It was an amazing experience. Whenever I played for Mumbai, it was a special feeling. I have fond memories of my entire career as a Mumbai player. In fact, some of my best moments in cricket have been playing for Mumbai. Of course most of the team-mates were also close friends who I had grown up with, which made it all the more special. My last Ranji match at Lahli was an incredible experience and I am glad that I was fortunate to play a key role in that game. It was always special playing as a senior member as I enjoyed guiding youngsters and I have fond memories of my Ranji days.
What do you feel about India’s current batting line-up? Dhawan, Vijay, Pujara, Virat, Rohit, Ajinkya...
They are certainly the future of Indian cricket as they are extremely talented and age is also on their side. They will undoubtedly be playing together for a long time to come. I know Ajinkya for a long time. I like his work ethic. He has been a committed cricketer and his growth rate has been tremendous. I think we have a very capable young line-up.
Despite the interest and the money spent in fast bowling academies, we don’t have a devastating fast bowler in our team. All other major teams have at least one. Why does India lag behind in terms of speed?
I think this is a misconception. India does and has produced quality fast bowlers who can bowl above 140kph consistently. I have played with plenty of guys in the ’90s who bowled consistently over the 140 range. And even today we have Mohammed Shami, Ishant Sharma, Varun Aaron and Umesh Yadav who are all internationally acknowledged fast bowlers. The perception only exists in our minds, but I humbly disagree that we lag in terms of speed, as our bowlers have won matches abroad at places such as Perth, Durban and Lord’s. We tend to forget the performances of our bowlers when we have beaten the bowlers you have mentioned in their backyards.
When was the last time you travelled by the local train?
I think the last time I travelled in a train was between Delhi and Dehradun for a short holiday about six years ago. Otherwise, I haven’t travelled in a Mumbai local train since 1988.
Do people allow you to shop, eat, etc, when you go out in Mumbai?
I have not gone out casually in Mumbai in over 25 years, whether it is to shop or eat at a roadside stall. I do go out now but everything has to be pre-planned. Due to the love of our people, usually a crowd gathers whenever I go out. I have no complaints about it, this love of the people has given me everything.
Do you miss Mumbai street food? If you were able to eat the city’s street food without the fear of being mobbed, what would that be? Bhel? Sev Puri? Vada Pav? Pav Bhaji? Samosas?
I certainly miss going out with my friends and eating at roadside stalls but there are few people who help me by supplying these dishes at home. I do enjoy eating out once in a while but have no specific preferences on the dishes mentioned, as I love all of them equally in different ways.
How has been the response from the fans for your biopic? Has it been decided?
The response has been overwhelming; the fans have sent a lot of suggestions for the title. The title has not been decided as of now but we have got some great options to decide.
Any plans to write another book, maybe one in Marathi?
Not for any time soon. The first one was quite time consuming and took a lot of energy out of me to complete. One has to recollect every minute detail of my past with statistics and small anecdotes and doing it again would be quite taxing.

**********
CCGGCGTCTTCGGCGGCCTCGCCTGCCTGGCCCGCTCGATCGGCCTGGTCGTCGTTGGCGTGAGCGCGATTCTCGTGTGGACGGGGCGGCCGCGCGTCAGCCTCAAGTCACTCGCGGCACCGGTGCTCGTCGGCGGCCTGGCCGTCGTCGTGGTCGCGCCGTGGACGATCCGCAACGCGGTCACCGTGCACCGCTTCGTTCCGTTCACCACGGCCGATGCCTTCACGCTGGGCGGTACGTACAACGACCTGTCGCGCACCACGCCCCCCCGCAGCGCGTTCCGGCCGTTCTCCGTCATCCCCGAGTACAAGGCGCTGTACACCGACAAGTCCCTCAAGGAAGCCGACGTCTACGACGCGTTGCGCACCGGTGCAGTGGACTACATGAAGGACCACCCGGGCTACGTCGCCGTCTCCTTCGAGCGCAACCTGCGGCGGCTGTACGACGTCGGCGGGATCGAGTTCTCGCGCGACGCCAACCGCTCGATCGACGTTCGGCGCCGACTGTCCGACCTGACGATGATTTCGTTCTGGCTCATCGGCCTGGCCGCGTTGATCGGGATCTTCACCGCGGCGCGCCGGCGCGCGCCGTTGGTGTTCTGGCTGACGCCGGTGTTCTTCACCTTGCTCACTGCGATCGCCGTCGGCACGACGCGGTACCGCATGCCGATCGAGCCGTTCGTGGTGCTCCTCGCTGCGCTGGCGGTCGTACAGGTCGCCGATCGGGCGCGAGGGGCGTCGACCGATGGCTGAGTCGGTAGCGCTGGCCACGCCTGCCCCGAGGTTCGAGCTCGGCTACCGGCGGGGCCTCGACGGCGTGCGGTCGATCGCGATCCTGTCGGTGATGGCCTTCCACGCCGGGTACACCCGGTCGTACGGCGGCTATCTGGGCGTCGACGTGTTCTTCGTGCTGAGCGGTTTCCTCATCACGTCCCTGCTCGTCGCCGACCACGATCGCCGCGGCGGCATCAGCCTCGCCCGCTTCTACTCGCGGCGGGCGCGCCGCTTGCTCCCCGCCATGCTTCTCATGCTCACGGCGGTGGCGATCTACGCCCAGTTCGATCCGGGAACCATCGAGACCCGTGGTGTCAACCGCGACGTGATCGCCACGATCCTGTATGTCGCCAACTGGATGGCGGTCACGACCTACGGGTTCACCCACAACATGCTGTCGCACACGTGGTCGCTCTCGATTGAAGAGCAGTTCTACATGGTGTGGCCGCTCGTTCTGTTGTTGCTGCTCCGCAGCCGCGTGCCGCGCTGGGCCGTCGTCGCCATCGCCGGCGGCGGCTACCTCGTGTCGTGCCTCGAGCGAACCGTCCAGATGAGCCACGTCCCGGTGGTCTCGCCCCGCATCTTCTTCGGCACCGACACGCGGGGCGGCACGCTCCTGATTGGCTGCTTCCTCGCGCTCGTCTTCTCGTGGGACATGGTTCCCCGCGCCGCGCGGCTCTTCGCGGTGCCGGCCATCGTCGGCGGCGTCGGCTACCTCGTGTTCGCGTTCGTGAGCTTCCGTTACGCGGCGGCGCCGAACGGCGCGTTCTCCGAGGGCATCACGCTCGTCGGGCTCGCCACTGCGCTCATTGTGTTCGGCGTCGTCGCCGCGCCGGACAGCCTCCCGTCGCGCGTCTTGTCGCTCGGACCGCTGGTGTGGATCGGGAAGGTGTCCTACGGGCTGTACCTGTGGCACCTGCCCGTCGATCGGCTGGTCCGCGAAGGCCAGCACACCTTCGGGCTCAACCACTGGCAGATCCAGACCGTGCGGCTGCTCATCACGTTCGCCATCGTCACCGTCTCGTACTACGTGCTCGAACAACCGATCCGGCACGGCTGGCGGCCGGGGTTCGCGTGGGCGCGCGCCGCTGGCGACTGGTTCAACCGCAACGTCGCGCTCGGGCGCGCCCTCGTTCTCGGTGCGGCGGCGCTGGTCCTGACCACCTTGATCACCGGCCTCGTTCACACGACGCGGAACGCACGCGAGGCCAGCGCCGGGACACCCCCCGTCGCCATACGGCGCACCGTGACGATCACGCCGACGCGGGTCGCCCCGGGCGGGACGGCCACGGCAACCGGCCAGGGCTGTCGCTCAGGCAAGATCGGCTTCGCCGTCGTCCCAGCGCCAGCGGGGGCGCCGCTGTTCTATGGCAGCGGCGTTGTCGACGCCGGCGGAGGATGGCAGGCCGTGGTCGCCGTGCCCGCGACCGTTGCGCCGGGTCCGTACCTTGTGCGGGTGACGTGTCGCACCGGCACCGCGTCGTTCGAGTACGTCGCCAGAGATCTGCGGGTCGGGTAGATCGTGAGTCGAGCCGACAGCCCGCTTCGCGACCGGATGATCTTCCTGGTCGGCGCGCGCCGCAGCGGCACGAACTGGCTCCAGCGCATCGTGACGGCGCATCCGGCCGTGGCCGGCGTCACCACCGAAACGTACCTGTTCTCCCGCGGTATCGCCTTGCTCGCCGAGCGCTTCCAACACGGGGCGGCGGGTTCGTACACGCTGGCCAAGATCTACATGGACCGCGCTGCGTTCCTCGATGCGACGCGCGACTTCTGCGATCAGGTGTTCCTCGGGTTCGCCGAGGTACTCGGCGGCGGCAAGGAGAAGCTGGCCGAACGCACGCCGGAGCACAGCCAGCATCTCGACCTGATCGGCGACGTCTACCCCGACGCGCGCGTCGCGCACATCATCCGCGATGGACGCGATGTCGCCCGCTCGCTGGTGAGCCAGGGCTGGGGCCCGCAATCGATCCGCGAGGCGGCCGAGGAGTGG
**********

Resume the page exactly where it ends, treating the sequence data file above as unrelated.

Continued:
Are you a movie buff? Can you tell us your top three in English, Hindi and Marathi?
I watch movies in all the three languages. I generally watch a lot of movies and picking top three favorites would be extremely difficult as I have so many favorites over the years.
You have not started writing columns. Are you interested in donning the hat of a media expert?
Actually I have written a few columns in the past for a magazine during the 2011 ICC World Cup. It all depends on the appropriate opportunity and the time.
Which are your most favourite Marathi, Hindi and English songs?
Again, there are many songs over the years that have been there with me and with which I have a lot of personal memories. It also keeps changing with time. I listen to a lot of music and thoroughly enjoy music from the ’70s onwards as good music always stays with you. I don’t have any particular preference in genres. I listen to pretty much all kinds of music.
All time favourite male and female voice?
Kishore Kumar and Mohammed Rafi as male singers. Lata Mangeshkar and Asha Bhosle are my favourites as female singers.
Favourite Hollywood and Bollywood actors?
Amitabh Bachchan and Robert De Niro.
Favourite destination, in India and overseas?
Mumbai undoubtedly is my favourite city in India and London internationally.
You continue to be associated with top brands even after your playing days. How special is it to be in the collective consciousness of the masses even as a retired cricketer?
It is really special to be associated with brands of high repute. I can only thank my fans for the kind of love they shower me with, which enables these associations. If I think a brand has some value and is true in its value proposition to the end consumer I decide to associate with the brand.
You gave so much to India during the 25 years that you played, but the amazing thing is that you are not done. You continue to give back to the society in many ways. Can we say that Sachin, the retired cricketer, desires to do much more for a better India than Sachin, the cricketer, did for 25 years?
In the first innings of my life I did not get the time to do much of what I wanted. Now that I am retired, I am trying my bit to do something for the people who have given me so much love in life. The village adoption is one such instance where I realized that a lot that we take for granted is simply not present for a village in terms of basic infrastructure. So I thought something can be done in that aspect when the Prime Minister announced SAGY (Saansad Adarsh Gram Yojana). Similarly light and electricity is something we take for granted again in cities, so the value of one light is something we do not know if we were villagers who have no access to the grid.
Spreading Happiness tries to bridge this gap albeit in a small way by providing portable solar lighting to villages that don’t have grid access. Small steps I guess can slowly make a difference, so my desire which was always there has got some wings now after many years. I just hope I can continue this and do much more in the next few years.
Tendulkar and Apnalaya, and other charities. What does it mean to you in life – Apnalaya plus Spreading Happiness?
I have always strived to impact lives of the underprivileged in the country and have been providing support in whatever way possible. It is fulfilling to see a smile when a child gets an opportunity or a lady gets light in the house even after sunset. Apnalaya works with the underprivileged in the worst slums of Mumbai and Spreading Happiness tries to provide portable lighting to homes, which have no access to the grid. They are both small initiatives but extremely close to my heart and I do my bit to support them and some other causes from time to time.